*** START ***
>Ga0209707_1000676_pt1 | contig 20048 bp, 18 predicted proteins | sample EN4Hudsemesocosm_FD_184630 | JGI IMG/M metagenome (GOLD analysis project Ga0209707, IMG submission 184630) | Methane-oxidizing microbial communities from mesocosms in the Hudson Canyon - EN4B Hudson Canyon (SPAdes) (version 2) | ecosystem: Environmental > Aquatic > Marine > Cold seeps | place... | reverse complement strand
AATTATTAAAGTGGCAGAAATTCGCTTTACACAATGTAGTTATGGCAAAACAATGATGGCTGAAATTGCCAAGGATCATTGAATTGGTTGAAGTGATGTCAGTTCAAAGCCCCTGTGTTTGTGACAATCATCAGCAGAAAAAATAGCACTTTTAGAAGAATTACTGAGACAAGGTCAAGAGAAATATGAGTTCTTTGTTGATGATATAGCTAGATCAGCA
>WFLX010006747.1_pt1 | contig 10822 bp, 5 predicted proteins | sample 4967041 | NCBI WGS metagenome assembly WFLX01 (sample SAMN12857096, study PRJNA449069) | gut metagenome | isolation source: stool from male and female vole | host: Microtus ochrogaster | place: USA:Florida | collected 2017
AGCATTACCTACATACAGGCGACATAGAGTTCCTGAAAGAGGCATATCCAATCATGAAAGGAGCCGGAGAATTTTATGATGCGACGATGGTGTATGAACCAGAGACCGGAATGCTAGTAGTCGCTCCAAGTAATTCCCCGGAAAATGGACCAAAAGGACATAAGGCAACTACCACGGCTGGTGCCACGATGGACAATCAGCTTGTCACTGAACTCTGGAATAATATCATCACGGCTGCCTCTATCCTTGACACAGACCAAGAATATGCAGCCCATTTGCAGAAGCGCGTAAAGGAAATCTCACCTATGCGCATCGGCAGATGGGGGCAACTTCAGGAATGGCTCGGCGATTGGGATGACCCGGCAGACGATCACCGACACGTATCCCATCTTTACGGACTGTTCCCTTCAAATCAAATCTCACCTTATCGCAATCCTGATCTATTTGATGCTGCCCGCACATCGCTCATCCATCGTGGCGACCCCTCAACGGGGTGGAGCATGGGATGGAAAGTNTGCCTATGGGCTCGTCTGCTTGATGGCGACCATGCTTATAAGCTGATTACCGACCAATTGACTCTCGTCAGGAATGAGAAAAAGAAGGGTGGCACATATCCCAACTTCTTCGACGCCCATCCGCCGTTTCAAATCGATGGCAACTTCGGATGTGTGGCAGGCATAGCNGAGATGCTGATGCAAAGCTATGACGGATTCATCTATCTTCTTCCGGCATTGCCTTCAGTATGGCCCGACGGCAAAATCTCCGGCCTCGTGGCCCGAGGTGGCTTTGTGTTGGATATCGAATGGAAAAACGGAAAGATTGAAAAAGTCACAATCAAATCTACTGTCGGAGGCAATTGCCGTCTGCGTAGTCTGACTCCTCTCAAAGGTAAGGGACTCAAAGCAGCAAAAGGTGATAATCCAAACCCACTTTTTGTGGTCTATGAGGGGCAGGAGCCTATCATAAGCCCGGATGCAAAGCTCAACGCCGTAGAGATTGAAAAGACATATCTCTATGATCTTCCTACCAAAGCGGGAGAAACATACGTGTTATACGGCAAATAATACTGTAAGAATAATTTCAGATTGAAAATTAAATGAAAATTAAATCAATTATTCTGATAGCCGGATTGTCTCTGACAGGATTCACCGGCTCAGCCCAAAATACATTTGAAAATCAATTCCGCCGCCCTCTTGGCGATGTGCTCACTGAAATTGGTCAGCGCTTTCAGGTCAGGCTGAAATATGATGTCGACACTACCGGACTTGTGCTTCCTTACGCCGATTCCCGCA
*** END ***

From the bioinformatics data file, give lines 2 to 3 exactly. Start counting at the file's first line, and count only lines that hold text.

AATTATTAAAGTGGCAGAAATTCGCTTTACACAATGTAGTTATGGCAAAACAATGATGGCTGAAATTGCCAAGGATCATTGAATTGGTTGAAGTGATGTCAGTTCAAAGCCCCTGTGTTTGTGACAATCATCAGCAGAAAAAATAGCACTTTTAGAAGAATTACTGAGACAAGGTCAAGAGAAATATGAGTTCTTTGTTGATGATATAGCTAGATCAGCA
>WFLX010006747.1_pt1 | contig 10822 bp, 5 predicted proteins | sample 4967041 | NCBI WGS metagenome assembly WFLX01 (sample SAMN12857096, study PRJNA449069) | gut metagenome | isolation source: stool from male and female vole | host: Microtus ochrogaster | place: USA:Florida | collected 2017